Mel Ryan

All about Mel!

I started back in about 2001/02 in the Loddon Valley league with Newbridge FNC (they needed someone to put their hand up so I just did it)!

For the past 5 years, I have been the Head Coach at the Bendigo Academy of Sport - Netball. The underpinning program to the NV Talent Academy.

I currently hold an Advanced accreditation and have started work towards Elite Accreditation. I have been fortunate to coach from junior netball through to the elite level. I coached in the Victorian Netball League, 2yrs as an Assistant Coach in Championship Division and 3yrs as a Head Coach in Division 1, App Coach U17’s State Team & Team Manager of Victorian Fury in the Australian Netball League.

I went straight into coaching seniors at my local footy netball club.

I would not be able to do what I do or done what I’ve done without the encouragement and support of a very understanding husband & family. I’m very lucky that we are all heavily involved in sport, my husband is an elite level cricket coach, so he understands the commitment required to coach at the top level in sport. 

I just love working with elite athletes, they have an amazing training ethic. Their work rate at training is always high and focused. The training environment is always planned, organised and intense. Match days during competition is exciting and planned out to the minute. 

Elite athletes are hard at the ball, focused and work hard, they will do whatever it takes to get the job done. They have a clear vision of the pathways and strive to progress.

At the elite level, the coaching focus tends to be working closely with the athletes to build that connections within their playing units, to gel as a team. There is a high focus on player management and building/maintaining the relationships with the athlete rather than the skill development. They are already there because of their ability to play the game. 

The focus is getting that to work in a team environment and getting them to click. That is where my ‘day job’ as a hairdresser comes in handy- I love a chat and getting to know people! It helps with building relationships and understanding with the athletes, which in turn makes you a better coach.

A massive hurdle is getting the athletes to recognise the pathway. Often very talented athletes can’t see how they can progress, the demographics and hurdles to overcome makes it feel to far out of reach for some, thus this can lead to lack of the training ethic and drive that metro-based athletes have. You are fighting not only against location, but other sporting codes such as AFLW, Basketball and Hockey, that have clear pathways available in our region. 

You need to constantly be finding other ways to inspire your athletes. We try educating them in ways to overcome the obstacles , carpooling and being sure their clubs are aware and understanding of the challenges for regional athletes but with the exposure they get from programs like the Academy of Sport and Zone Academy helps. 

I’m always looking at trying to arrange trips down to Vixens games and working closer with the VIS so they see our everyday local athletes in an elite environment. These are just some of the ways we can expose the local regional athletes to the upper echelons of the pathway. Its all about education, both ways.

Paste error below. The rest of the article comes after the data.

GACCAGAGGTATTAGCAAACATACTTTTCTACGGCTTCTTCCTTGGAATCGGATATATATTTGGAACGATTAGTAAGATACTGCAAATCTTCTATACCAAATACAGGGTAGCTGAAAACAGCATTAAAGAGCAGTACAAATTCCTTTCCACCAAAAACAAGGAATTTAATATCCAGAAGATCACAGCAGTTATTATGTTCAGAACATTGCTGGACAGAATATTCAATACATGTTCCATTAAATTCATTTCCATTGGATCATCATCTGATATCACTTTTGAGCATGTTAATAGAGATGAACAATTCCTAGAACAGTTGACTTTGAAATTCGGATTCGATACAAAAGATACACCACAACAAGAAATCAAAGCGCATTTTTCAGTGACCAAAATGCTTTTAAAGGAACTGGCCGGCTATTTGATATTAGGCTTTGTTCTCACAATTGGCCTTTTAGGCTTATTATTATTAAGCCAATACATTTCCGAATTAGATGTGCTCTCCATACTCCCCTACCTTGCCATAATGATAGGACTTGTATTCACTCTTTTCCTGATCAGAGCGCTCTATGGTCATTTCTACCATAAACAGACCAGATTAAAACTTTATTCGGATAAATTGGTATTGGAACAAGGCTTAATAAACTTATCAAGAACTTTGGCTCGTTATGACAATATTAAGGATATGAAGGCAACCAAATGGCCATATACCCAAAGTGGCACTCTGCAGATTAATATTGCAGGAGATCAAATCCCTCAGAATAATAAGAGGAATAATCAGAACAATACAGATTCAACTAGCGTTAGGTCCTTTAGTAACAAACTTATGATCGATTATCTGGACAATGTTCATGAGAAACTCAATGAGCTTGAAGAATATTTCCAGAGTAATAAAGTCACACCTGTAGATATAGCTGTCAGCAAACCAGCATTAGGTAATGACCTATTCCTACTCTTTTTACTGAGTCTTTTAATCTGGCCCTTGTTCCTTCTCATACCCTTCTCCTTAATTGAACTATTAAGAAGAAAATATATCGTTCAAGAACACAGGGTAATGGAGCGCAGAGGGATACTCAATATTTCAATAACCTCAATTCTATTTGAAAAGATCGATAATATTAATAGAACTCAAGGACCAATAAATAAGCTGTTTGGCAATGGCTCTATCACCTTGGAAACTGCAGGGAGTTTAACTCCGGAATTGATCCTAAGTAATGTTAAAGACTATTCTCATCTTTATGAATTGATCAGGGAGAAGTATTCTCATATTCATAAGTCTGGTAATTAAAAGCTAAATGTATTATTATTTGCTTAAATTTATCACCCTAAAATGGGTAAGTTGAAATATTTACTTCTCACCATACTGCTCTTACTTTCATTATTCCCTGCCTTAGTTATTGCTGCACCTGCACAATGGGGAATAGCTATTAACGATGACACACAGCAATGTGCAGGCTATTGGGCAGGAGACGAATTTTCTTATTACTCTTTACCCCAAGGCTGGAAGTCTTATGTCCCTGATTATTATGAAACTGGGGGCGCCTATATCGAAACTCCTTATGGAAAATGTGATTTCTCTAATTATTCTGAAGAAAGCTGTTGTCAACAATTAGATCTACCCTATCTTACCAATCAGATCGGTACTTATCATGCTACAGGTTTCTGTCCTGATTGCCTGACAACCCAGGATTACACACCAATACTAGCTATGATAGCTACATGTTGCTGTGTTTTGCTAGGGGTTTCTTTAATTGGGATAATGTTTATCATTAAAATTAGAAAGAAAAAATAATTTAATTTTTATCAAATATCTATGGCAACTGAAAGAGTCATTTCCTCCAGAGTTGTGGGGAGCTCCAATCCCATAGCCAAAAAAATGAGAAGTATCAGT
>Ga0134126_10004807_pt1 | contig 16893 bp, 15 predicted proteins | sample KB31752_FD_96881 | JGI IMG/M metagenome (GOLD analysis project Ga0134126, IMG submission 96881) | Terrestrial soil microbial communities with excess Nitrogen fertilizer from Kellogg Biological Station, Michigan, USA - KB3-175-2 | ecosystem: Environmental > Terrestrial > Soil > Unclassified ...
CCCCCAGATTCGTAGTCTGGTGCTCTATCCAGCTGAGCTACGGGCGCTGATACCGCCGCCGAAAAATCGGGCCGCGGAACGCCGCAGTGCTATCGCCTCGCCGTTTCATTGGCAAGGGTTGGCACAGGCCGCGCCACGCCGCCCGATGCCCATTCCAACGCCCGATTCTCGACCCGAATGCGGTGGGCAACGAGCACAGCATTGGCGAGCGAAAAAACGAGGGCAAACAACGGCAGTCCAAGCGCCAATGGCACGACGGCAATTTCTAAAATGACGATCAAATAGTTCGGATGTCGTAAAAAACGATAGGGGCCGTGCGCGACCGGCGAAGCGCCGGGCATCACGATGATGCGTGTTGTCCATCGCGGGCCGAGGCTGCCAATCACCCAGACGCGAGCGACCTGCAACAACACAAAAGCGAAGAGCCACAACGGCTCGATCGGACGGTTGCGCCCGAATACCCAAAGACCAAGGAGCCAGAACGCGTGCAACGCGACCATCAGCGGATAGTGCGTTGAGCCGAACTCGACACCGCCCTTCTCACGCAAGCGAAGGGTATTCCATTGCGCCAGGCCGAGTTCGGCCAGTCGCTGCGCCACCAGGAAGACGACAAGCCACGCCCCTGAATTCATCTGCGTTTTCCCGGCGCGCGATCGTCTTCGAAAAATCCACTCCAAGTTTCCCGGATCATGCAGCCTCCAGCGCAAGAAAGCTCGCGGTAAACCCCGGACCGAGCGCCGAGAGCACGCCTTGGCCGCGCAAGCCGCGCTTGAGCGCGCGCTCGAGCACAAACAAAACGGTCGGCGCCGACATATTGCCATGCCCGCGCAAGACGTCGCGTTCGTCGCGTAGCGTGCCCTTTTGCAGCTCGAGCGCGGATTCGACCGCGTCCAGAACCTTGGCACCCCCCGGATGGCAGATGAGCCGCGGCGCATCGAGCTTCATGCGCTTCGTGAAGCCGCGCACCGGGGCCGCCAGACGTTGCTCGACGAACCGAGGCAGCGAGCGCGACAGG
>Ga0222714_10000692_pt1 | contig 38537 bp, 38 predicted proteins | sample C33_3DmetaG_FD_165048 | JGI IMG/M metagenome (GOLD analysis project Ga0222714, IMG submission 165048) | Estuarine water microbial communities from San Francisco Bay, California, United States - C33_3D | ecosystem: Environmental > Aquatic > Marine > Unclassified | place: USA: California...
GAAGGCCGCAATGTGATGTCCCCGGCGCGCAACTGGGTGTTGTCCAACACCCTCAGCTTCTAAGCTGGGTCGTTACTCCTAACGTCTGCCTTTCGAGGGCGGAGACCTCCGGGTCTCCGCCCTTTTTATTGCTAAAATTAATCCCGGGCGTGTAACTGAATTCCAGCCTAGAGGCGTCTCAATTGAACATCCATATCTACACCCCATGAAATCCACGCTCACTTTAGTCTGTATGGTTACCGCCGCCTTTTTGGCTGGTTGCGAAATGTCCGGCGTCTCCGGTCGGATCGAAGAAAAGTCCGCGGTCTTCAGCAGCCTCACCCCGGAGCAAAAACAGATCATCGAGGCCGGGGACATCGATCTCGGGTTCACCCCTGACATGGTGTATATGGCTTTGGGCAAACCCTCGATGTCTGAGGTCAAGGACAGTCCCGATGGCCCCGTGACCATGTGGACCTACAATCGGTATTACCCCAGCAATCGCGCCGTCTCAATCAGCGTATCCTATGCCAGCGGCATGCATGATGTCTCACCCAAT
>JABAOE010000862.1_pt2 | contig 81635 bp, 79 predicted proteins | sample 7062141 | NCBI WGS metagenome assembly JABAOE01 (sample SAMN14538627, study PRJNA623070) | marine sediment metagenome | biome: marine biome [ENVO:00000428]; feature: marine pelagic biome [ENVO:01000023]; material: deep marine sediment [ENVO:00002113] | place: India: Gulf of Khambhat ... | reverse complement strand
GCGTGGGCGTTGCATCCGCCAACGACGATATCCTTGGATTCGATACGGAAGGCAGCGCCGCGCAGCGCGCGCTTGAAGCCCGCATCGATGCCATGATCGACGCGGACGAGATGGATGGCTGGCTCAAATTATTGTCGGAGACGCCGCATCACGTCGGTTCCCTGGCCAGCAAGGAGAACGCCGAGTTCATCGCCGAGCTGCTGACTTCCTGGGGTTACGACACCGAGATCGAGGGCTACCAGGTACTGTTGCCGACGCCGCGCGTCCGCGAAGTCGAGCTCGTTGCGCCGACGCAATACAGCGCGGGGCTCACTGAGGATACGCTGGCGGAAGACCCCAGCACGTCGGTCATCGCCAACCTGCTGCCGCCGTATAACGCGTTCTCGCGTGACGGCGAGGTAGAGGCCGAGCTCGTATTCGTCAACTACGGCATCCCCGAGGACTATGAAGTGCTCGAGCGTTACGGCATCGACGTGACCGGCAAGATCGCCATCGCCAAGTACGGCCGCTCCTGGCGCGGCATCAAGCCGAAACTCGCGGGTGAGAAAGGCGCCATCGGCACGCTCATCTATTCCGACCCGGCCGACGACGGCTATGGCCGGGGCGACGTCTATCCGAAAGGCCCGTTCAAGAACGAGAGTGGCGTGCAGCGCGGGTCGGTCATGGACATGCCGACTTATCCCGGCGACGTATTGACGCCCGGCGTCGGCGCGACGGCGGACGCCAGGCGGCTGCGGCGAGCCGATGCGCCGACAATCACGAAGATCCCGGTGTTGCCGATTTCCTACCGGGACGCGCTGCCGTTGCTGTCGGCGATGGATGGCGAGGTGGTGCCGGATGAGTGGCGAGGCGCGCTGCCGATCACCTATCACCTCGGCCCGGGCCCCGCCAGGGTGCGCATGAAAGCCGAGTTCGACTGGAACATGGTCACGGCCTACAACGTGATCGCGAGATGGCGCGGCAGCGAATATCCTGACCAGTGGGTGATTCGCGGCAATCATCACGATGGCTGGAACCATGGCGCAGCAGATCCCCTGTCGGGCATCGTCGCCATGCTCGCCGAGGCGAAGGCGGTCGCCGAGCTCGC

One of the main challenges is the logistics of accessing pathway opportunities and development. Travel to ANL & VNL trainings can be a 6-7-hour round trip for us up here and cost in petrol twice/ three times a week is mind blowing. You have to leave work some days by 3:30pm and that makes school pickups a real challenge & you need to have a great working relationship with your boss. 

Having access to mentors and PD’s that can help you to progress through the accreditation pathway are in short supply regionally. And because there is no elite level training facilities or competitions in Regional Victoria, this makes it even more difficult to consistently develop not only as a coach but for our athletes and umpires as well. To overcome it, you need to be willing to travel,…lots. 

You need to be able to put yourself out there and be smart about what roles you take and with clubs that fully understand the challenges coming from the regional areas. That is part of why I took the role with Victorian Fury as TM- I was able to continue to develop as a coach through being exposed to that elite environment, while performing a role I really enjoyed. 

My advice to other coaches is to work with clubs that understand your home life and the unique challenges that a regional address pose’s so you can work with them more effectively to get the flexibility you sometimes need. 

“Just find a way.” The mantra I live by.
 It is a hard and a long road. It is not always easy- travel, family and finances will be taxing on you. You will be tired, but the rewards far outweigh the challenges. 

As coaches we are incredibly lucky, you have the opportunity to have a massive positive impact on someone’s life and help them strive and achieve their dreams. 
Be prepared to put yourself out there for different opportunities that come up. You can learn something from EVERY opportunity you get. 

You don’t always need to be in a Head Coach role to achieve that. If you are doing so many hours on the road and away from family, you want to be learning and gaining knowledge from it.  Make the travel worth your while. Use the time on the road to call athletes, communicate and keep that relationship strong. 

You won’t be able to stay late after trainings, get there early, or meet them for coffee during the week, but you can still have a great working relationship with them. And use the power of social media to keep connected.  

And……….Always bring your spark!